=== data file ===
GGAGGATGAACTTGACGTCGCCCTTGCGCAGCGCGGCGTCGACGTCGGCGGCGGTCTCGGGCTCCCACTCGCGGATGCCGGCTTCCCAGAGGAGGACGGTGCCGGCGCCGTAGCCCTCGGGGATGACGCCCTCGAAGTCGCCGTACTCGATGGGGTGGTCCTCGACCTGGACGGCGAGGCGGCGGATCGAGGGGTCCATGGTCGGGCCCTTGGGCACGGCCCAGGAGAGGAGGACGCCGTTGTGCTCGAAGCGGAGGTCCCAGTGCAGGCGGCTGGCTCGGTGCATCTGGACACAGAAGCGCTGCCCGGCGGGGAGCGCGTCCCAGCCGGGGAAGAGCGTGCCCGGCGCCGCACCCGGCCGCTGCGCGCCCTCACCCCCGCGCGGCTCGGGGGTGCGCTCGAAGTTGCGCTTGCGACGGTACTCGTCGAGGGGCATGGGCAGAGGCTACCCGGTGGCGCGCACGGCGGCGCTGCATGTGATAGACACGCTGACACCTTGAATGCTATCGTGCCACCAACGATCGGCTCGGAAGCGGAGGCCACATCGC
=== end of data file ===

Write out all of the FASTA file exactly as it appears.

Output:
GGAGGATGAACTTGACGTCGCCCTTGCGCAGCGCGGCGTCGACGTCGGCGGCGGTCTCGGGCTCCCACTCGCGGATGCCGGCTTCCCAGAGGAGGACGGTGCCGGCGCCGTAGCCCTCGGGGATGACGCCCTCGAAGTCGCCGTACTCGATGGGGTGGTCCTCGACCTGGACGGCGAGGCGGCGGATCGAGGGGTCCATGGTCGGGCCCTTGGGCACGGCCCAGGAGAGGAGGACGCCGTTGTGCTCGAAGCGGAGGTCCCAGTGCAGGCGGCTGGCTCGGTGCATCTGGACACAGAAGCGCTGCCCGGCGGGGAGCGCGTCCCAGCCGGGGAAGAGCGTGCCCGGCGCCGCACCCGGCCGCTGCGCGCCCTCACCCCCGCGCGGCTCGGGGGTGCGCTCGAAGTTGCGCTTGCGACGGTACTCGTCGAGGGGCATGGGCAGAGGCTACCCGGTGGCGCGCACGGCGGCGCTGCATGTGATAGACACGCTGACACCTTGAATGCTATCGTGCCACCAACGATCGGCTCGGAAGCGGAGGCCACATCGC